New American Standard Bible
I resemble a pelican of the wilderness; I have become like an owl of the waste places.
King James Bible
I am like a pelican of the wilderness: I am like an owl of the desert.
Darby Bible Translation
I am become like the pelican of the wilderness, I am as an owl in desolate places;
World English Bible
I am like a pelican of the wilderness. I have become as an owl of the waste places.
Young's Literal Translation
I have been like to a pelican of the wilderness, I have been as an owl of the dry places.
Psalm 102:6 Parallel
CommentaryBarnes' Notes on the Bible
I am like a pelican of the wilderness - A bird in the midst of desolation becomes a striking image of loneliness and distress. The word rendered "pelican" - קאת qâ'ath - is supposed to have been a name given to the pelican from the idea of vomiting, as it "vomits the shells and other substances which it has too voraciously swallowed." The word occurs in the following places, where it is rendered as here "pelican:" Leviticus 11:18; Deuteronomy 14:17; and in Isaiah 34:11; Zephaniah 2:14, where it is rendered "cormorant." The following description, taken from the "Land and the Book," vol. i. p. 403, by Dr. Thomson, will illustrate this passage. Speaking of the outlet of the Huleh, and the region of the exit of the Jordan from that lake in its course toward the sea of Tiberias, he says, "Here only have I seen the pelican of the wilderness, as David calls it. I once had one of them shot just below this place, and, as it was merely wounded in the wing, I had a good opportunity to study its character. It was certainly the most sombre, austere bird I ever saw. It gave one the blues merely to look at it. David could find no more expressive type of solitude and melancholy by which to illustrate his own sad state. It seemed as large as a half-grown donkey, and when fairly settled on its stout legs, it looked like one. The pelican is never seen but in these unfrequented solitudes, and to this agree all the references to it in the Bible."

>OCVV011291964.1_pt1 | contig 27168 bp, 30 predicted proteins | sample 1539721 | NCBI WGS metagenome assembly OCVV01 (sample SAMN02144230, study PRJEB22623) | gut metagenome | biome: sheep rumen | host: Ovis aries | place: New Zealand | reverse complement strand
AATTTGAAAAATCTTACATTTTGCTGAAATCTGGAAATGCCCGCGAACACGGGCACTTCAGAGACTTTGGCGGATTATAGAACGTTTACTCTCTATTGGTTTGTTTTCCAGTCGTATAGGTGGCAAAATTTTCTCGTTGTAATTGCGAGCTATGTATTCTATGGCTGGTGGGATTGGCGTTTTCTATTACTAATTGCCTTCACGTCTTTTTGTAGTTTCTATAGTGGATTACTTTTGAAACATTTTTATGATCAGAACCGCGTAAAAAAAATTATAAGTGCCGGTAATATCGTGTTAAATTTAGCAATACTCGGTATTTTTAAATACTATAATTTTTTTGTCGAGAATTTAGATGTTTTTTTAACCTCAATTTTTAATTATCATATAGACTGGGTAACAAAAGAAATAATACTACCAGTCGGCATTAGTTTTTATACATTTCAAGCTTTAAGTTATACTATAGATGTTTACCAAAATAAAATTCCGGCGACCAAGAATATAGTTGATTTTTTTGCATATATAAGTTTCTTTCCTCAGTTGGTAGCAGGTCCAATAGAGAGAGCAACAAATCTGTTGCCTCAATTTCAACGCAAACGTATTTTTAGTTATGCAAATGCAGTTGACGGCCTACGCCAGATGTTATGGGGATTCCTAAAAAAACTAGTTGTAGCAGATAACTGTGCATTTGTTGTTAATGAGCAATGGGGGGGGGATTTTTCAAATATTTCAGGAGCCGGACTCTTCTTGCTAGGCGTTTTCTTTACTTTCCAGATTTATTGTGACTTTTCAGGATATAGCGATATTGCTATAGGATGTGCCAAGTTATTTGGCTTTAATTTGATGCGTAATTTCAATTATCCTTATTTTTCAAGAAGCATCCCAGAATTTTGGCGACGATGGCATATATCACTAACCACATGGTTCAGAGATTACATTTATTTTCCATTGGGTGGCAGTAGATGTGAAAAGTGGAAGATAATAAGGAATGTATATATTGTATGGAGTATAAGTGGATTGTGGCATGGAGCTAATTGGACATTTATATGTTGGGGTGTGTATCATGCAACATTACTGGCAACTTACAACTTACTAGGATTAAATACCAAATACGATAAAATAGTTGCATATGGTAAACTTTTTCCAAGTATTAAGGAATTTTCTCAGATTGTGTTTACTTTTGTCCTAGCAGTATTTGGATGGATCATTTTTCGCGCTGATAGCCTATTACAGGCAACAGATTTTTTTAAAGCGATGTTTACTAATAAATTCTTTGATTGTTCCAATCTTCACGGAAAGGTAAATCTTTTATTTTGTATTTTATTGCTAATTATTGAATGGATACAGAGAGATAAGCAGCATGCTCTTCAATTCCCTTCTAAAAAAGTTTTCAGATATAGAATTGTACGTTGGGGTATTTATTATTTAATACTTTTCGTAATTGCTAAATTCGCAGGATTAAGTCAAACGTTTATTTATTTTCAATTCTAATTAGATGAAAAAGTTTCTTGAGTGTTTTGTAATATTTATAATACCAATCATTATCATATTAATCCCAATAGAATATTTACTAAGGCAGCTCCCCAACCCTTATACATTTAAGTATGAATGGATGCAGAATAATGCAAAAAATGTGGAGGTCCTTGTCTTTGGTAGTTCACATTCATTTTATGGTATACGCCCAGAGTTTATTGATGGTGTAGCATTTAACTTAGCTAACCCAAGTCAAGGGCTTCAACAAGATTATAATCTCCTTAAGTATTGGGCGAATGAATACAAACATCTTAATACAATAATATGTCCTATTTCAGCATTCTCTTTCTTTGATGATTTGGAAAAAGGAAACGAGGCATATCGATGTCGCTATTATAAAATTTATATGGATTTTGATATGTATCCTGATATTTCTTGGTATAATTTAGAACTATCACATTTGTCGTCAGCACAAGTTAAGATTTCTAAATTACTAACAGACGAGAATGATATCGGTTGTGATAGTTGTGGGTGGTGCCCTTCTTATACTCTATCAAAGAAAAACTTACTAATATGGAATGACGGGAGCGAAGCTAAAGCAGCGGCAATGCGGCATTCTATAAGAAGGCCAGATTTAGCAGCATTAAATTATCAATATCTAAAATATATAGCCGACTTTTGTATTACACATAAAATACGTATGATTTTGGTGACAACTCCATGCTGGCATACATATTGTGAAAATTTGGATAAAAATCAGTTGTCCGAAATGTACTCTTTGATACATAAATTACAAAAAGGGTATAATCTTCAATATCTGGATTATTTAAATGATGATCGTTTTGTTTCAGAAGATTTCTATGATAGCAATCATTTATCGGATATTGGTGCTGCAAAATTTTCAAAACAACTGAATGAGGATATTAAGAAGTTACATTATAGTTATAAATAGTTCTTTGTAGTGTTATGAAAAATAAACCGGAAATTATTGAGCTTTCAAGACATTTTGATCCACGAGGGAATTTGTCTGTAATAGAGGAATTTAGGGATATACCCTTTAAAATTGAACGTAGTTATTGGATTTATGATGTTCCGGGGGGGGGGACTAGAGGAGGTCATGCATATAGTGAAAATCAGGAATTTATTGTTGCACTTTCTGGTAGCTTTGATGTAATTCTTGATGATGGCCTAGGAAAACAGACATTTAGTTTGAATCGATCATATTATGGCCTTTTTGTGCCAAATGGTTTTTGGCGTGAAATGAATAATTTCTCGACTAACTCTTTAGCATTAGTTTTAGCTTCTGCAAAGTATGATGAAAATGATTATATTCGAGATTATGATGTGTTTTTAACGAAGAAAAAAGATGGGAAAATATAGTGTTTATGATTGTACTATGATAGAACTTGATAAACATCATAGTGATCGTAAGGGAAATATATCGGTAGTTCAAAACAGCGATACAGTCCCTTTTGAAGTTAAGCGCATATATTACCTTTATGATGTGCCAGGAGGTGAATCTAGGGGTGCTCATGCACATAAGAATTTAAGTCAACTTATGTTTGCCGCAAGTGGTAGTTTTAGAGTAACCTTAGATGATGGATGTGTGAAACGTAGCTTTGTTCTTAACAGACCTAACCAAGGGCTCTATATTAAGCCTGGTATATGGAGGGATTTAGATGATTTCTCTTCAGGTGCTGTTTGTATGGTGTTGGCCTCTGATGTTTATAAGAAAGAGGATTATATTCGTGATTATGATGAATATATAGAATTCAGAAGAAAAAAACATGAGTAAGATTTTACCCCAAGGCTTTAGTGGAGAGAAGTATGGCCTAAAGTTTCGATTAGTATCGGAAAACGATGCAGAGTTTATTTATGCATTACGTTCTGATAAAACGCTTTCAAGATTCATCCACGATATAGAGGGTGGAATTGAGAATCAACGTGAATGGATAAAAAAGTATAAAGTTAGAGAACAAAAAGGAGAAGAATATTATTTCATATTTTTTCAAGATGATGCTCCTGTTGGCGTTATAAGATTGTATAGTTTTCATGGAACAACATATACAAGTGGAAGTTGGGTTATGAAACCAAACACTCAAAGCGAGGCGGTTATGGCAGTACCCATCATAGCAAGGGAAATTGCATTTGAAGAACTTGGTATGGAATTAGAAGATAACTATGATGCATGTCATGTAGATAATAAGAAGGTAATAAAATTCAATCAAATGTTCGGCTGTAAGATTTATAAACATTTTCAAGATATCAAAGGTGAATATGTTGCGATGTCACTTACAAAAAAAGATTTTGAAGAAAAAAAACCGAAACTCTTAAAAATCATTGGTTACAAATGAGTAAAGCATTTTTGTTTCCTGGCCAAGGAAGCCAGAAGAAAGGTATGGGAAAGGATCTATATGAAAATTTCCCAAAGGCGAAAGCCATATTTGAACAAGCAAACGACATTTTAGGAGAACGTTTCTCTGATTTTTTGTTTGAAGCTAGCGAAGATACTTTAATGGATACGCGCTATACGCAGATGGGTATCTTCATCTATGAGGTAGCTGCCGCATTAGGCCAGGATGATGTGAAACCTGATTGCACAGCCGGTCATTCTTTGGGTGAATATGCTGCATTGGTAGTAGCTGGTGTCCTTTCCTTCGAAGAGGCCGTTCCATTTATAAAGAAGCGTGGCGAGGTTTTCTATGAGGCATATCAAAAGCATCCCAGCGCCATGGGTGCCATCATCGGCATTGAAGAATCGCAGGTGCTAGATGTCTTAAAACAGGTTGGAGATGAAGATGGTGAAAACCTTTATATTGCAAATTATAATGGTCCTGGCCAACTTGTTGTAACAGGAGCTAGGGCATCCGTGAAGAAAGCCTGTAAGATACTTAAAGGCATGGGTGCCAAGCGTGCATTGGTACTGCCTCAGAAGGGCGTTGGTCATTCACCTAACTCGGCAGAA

I am like an owl of the desert - The owl is a well-known bird which dwells in solitudes and old ruins, and which becomes, alike by its seeking such places of abode, by its appearance, and by its doleful cry, the very emblem of desolation.
LibraryThat He who is About to Communicate with Christ Ought to Prepare Himself with Great Diligence
The Voice of the Beloved I am the Lover of purity, and Giver of sanctity. I seek a pure heart, and there is the place of My rest. Prepare for Me the larger upper room furnished, and I will keep the Passover at thy house with my disciples.(1) If thou wilt that I come unto thee and abide with thee, purge out the old leaven,(2) and cleanse the habitation of thy heart. Shut out the whole world, and all the throng of sins; sit as a sparrow alone upon the house-top,(3) and think upon thy transgressions …
Thomas A Kempis—Imitation of Christ
Our Last ChapterConcluded with the Words, "For Childhood and Youth are Vanity"...
Spiritual Hunger Shall be Satisfied
But pelican and hedgehog will possess it, And owl and raven will dwell in it; And He will stretch over it the line of desolation And the plumb line of emptiness.
"Like a swallow, like a crane, so I twitter; I moan like a dove; My eyes look wistfully to the heights; O Lord, I am oppressed, be my security.
Flocks will lie down in her midst, All beasts which range in herds; Both the pelican and the hedgehog Will lodge in the tops of her pillars; Birds will sing in the window, Desolation will be on the threshold; For He has laid bare the cedar work.
Jump to PreviousBird Desert Desolate Dry Itself Owl Pelican Places Resemble Ruins Sand Vulture Waste Wilderness
Jump to NextBird Desert Desolate Dry Itself Owl Pelican Places Resemble Ruins Sand Vulture Waste Wilderness
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